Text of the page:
Tomato, especially when cooked, is high in lycopene, an antioxidant compound proven to inhibit the growth of particularly aggressive cancers. People who have diets rich in tomatoes appear in some studies to have a lower risk of certain types of cancer, especially cancers of the prostate, lung and stomach. Lycopene gives tomatoes and certain other fruits and vegetables their colour. As such, you can also get a good dose of lycopene from other brightly coloured fruits and vegetables such as carrots, yams, sweet potatoes, squash, apricots and beets.
Numerous studies have confirmed that berries are the best foods to maximise your intake of cancer-fighting antioxidants. One study shows that among over 100 fruits analysed, cranberries, blueberries and blackberries top the list for antioxidant content. Berries have been shown to prevent carcinogenesis (initiation of cancer formation) by inhibiting the production of pro-inflammatory molecules. Besides, berries also hinder cancer cell proliferation, oxidative stress and products of oxidative stress such as DNA damage. Just a single cup of berries a day was found to provide the recommended daily intake of antioxidants.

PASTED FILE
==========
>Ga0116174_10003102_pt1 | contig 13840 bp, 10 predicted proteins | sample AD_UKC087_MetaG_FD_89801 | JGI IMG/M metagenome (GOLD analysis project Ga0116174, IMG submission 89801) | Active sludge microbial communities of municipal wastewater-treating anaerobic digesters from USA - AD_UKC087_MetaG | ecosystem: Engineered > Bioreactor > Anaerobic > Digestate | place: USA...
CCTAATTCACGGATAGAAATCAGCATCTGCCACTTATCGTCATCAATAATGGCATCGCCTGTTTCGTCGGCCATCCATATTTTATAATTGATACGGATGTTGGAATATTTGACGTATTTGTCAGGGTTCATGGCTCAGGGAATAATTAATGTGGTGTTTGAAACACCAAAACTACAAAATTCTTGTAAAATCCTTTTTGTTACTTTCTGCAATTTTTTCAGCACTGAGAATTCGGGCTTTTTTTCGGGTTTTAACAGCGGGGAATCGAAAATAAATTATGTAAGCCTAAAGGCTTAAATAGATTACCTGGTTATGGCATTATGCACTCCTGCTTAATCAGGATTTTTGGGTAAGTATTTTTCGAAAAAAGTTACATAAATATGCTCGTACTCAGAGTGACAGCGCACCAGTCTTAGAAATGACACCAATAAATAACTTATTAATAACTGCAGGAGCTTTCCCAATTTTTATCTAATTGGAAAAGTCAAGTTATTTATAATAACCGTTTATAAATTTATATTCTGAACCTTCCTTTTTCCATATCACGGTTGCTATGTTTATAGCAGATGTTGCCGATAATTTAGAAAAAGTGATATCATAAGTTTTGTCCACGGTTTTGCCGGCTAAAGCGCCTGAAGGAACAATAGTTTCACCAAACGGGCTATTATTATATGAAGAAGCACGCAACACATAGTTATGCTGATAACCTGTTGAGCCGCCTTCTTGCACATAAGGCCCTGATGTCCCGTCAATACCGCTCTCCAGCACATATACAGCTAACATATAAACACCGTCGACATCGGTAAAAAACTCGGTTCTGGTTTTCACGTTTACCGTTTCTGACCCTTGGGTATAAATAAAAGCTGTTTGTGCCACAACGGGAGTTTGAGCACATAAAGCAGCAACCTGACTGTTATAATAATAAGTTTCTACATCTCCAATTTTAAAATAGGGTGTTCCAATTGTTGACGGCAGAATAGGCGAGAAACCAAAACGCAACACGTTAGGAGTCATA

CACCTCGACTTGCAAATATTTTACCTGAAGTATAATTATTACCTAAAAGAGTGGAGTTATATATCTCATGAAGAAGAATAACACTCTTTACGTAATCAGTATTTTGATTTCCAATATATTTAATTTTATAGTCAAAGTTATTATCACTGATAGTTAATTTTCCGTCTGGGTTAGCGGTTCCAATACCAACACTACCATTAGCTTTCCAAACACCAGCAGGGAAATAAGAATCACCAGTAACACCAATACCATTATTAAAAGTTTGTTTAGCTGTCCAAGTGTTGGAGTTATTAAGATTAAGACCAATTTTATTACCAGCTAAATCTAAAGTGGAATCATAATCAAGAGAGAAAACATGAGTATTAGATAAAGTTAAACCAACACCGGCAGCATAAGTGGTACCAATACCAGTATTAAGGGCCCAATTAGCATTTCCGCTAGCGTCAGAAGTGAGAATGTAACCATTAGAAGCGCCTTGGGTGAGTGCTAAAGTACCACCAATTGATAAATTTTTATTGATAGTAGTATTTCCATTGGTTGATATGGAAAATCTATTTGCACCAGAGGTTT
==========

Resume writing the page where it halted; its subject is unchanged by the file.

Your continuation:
Both grapes and grape juice contains resveratrol, with the skin of the grape having the most. Also, red and purple grapes contain significantly more resveratrol than green grapes. Studies suggest that polyphenols in general and resveratrol, in particular, possess potent antioxidant and anti-inflammatory properties which may help in preventing the kind of damage known to trigger carcinogenesis in cell, tissue and animal models. Laboratory research also points to resveratrol’s ability to slow the growth of cancer cells and inhibit the formation of tumours in lymph, liver, stomach and breast cells; and triggering the death of leukemic and colon cancer tumours.
9) Dark Green Leafy Vegetables